By Perry M. Frohne
In this column, I will cover each of the five images from last issue’s fake radar contest, explain why they were real or fake, and then announce the winner.
I appreciate the enthusiastic response, and am grateful that so many collectors are trying to learn what tools (mental and manufactured) are required to keep fakes out of their collections. The contest answers ran the gauntlet from serious efforts to frivolous guesses. The results show that we have learned a considerable amount, but still have a long way to go.
First, let us concede that the five images have great content, which rates at least a 9 out of 10 in scarcity of subject matter (with the exception of No. 4). Remember that content is the first thing that should make you wary about any image that you think about purchasing. So, looking at each one of these for the first time, you are naturally skeptical. Also, when I mention lack of clarity or an image looking grainy, have a look around the rest of the magazine and you will see plenty of clear and sharp images to compare the fakes to. The fakes really stand out.
- Union African American cavalryman with a Miller & Rowell of Boston photographer’s back mark
Impressive for sure. But upon closer inspection you notice the leveling line along the bottom right edge of the albumen accomplished using a straight edge (ruler?) to help align the fake albumen on its new mount. They also used it on the upper left hand corner. They didn’t erase these lines otherwise they may have gotten away with it. Now that I pointed them out, you can easily see the lines. Very sloppy on their part. The graininess and lack of clarity of the image also is a give-a-way to this being a modern fake.
2. Western pose, man leaning on his rifle
Fortunately for us, the albumen they remounted is shorter than the old removed albumen, which left indentations near the red line they could not cover with the new remounted image. You have to look closely, but it is there. Also, they put a small line to help align the fake albumen in the lower right hand corner (as you look), and then failed to erase it. A modern fake for sure.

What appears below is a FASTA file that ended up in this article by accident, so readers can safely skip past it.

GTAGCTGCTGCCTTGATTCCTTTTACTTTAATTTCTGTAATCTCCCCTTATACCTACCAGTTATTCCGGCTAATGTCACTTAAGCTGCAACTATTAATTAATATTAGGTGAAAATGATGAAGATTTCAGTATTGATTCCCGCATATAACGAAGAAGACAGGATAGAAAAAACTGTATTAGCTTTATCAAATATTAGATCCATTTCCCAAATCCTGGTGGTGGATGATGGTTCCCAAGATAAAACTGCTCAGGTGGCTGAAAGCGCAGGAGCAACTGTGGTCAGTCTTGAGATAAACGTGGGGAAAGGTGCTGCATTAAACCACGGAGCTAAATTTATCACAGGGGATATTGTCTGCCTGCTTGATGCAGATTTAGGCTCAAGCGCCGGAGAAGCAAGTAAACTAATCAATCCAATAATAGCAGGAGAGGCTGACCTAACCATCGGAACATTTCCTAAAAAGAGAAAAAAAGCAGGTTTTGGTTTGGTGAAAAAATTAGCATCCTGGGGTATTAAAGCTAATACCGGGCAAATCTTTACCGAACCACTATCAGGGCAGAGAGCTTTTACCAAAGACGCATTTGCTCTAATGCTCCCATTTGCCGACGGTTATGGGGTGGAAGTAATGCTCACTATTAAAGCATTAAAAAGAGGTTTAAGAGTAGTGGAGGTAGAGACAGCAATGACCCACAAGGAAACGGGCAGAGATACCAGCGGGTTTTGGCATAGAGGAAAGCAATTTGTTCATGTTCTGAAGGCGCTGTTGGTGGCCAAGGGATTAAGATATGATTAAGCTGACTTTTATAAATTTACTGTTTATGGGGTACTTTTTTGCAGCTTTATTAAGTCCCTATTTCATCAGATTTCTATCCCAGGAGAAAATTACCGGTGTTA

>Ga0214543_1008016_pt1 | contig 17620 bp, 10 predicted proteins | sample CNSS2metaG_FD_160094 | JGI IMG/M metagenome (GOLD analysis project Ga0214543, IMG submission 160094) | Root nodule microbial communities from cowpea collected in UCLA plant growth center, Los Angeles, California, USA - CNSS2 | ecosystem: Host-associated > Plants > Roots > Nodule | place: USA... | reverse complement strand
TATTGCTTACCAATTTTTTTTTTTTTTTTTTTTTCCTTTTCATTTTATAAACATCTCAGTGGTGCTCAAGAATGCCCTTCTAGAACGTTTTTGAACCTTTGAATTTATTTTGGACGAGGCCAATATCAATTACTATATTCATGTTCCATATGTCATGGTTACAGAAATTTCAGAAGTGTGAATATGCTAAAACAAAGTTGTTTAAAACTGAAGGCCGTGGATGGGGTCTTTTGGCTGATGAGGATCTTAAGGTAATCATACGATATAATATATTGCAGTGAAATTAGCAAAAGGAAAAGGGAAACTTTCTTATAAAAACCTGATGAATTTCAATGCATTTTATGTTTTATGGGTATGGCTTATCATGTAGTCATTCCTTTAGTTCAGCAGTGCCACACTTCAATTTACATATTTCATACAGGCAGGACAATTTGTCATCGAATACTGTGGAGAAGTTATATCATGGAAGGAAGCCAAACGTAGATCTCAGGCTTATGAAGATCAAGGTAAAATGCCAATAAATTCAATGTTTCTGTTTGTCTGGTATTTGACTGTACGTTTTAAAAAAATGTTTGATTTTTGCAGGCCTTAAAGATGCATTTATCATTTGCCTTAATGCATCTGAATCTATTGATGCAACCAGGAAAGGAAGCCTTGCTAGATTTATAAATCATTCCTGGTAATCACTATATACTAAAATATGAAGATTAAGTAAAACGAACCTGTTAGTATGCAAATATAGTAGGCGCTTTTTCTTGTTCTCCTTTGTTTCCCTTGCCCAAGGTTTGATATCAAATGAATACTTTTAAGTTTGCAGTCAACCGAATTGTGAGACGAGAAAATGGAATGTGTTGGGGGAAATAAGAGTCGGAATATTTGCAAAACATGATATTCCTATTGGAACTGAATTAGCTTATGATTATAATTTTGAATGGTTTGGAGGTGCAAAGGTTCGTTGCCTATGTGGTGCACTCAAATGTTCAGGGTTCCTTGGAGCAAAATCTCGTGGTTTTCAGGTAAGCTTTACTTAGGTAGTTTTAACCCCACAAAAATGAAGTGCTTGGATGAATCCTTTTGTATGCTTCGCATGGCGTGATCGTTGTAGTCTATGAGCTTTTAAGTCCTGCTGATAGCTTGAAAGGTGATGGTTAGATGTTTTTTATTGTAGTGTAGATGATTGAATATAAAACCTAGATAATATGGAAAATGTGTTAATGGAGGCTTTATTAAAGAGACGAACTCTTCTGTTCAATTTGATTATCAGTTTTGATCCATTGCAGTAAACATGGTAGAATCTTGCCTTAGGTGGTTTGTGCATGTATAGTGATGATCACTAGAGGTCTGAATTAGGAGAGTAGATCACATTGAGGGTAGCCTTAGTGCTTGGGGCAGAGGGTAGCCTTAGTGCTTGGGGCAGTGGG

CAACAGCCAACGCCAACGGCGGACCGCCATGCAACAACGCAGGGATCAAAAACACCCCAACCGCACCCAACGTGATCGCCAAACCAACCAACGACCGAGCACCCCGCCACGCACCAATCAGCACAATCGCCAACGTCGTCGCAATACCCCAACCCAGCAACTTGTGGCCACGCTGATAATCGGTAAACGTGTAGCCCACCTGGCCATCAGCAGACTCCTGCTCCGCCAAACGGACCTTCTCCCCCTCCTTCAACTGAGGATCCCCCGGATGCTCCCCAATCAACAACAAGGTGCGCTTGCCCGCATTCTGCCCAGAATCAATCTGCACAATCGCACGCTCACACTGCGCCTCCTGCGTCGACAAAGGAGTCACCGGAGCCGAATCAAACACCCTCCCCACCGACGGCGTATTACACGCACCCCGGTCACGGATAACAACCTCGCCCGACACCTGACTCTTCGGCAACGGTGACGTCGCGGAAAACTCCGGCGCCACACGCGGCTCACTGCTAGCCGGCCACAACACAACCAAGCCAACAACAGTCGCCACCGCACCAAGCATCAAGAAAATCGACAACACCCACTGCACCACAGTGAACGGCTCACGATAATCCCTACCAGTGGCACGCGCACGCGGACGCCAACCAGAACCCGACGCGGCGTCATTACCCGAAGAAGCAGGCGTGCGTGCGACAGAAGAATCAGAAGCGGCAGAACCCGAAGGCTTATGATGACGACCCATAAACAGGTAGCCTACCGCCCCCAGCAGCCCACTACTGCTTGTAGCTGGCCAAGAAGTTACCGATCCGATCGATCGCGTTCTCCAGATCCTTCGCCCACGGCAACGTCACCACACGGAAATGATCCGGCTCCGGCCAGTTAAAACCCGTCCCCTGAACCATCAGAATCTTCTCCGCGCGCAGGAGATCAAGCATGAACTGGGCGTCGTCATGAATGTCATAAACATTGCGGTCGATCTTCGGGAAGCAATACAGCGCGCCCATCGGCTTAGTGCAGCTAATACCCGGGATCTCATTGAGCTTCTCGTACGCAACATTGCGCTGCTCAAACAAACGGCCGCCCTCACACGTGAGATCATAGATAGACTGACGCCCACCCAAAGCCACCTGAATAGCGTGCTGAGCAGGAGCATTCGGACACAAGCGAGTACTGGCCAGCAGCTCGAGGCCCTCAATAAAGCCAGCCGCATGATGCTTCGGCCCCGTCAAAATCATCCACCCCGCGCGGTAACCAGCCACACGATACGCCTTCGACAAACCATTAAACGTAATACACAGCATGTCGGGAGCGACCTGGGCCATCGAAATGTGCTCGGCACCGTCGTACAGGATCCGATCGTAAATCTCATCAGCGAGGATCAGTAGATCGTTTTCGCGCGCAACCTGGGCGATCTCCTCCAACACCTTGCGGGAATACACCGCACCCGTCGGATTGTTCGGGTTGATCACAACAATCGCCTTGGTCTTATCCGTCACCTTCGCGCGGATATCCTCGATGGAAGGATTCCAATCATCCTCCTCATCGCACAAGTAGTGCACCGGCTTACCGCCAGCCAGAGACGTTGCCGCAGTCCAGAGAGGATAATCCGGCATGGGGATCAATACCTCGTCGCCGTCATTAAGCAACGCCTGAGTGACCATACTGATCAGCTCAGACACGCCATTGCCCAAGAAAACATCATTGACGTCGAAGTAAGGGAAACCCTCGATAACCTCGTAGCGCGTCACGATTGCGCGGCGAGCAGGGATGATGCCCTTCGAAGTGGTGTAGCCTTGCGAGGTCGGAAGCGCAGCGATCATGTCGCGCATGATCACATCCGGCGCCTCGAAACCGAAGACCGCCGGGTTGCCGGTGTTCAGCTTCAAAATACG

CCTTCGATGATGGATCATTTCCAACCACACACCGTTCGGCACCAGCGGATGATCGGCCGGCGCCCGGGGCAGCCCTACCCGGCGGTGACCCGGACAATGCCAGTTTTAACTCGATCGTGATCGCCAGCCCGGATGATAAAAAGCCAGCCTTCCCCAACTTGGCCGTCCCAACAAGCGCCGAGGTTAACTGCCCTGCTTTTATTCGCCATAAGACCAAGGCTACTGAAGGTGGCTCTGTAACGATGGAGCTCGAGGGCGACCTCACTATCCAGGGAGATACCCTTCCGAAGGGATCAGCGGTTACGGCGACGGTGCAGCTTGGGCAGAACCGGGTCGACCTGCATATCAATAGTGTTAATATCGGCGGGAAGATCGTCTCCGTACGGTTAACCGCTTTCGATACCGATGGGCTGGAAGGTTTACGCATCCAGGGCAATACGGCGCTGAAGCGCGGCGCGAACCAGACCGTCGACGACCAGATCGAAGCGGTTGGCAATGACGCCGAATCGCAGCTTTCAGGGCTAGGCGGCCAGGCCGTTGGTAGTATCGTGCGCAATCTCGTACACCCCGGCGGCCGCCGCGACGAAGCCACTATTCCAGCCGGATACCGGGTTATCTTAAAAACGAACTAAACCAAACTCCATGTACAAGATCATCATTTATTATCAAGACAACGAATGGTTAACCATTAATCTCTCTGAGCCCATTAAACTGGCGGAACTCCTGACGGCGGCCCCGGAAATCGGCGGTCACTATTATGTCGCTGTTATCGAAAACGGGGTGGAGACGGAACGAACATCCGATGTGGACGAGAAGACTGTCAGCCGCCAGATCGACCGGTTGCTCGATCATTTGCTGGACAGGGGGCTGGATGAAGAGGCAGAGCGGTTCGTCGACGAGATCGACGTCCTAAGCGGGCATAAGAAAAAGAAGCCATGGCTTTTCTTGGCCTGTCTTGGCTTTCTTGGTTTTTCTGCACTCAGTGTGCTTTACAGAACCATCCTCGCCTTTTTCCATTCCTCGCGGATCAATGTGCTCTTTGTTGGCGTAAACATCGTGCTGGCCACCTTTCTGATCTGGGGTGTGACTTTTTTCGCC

3. This is considered a fake Lincoln conspirator image
This carte de visite pictures Ernest Hartman Richter of Germantown, Md. Detectives found his cousin, conspirator George Atzerodt, asleep in Richter’s home. Richter told investigators that Atzerodt was not there in an attempt to protect him. The detectives hauled Richter to Washington and imprisoned him aboard the monitor Saugus.
Richter eventually gained his release.
Why is this image a fake? There are a few giveaways. It has a photographer’s back mark of the Bierstadt Brothers in New Bedford, Mass. Alexander Gardner took the original photograph on April 25, 1865, on the Saugus, and sent it to Secretary of War Edwin M. Stanton for use in the conspirators’ trial. The image was never mass-produced for the public. Also notice the lack of clarity and sharpness of the albumen. The final clue is the small alignment mark on the lower right hand corner, just like the others in this group. This is not how period photographers mounted albumens.
4. Soldier in carte de visite mount
This is the easiest to identify as a fake image. I wrote a column about the recent use of period paper frames to cover damaged albumens. Please see “CDVs That Never Existed” (Winter 2020).
5. Seated African American corporal with a J. C. Spooner of Springfield, Mass., photographer’s back mark
Total lack of sharpness and clarity to this soldier’s image; a poor image for such awesome subject matter.
Only two contestants correctly guessed that all five cartes were fakes.
Mark Savolis responded first with the correct answer, and he will receive a signed copy of the soon-to-be-released Gettysburg Faces by MI Editor and Publisher Ron Coddington.
Jane Johansson is second runner up. In her response, Jane explained her methodology, which includes exercising caution. She deserves her own book about how to collect.
In summary, though the bad guys are getting much better at creating these little heart breakers, the good guys (you, the thoughtful collectors) are applying the principles covered in this column.
Perry Frohne is the owner of Frohne’s Historic Military. He has been investigating fake images for more than 20 years. He is a MI Senior Editor.
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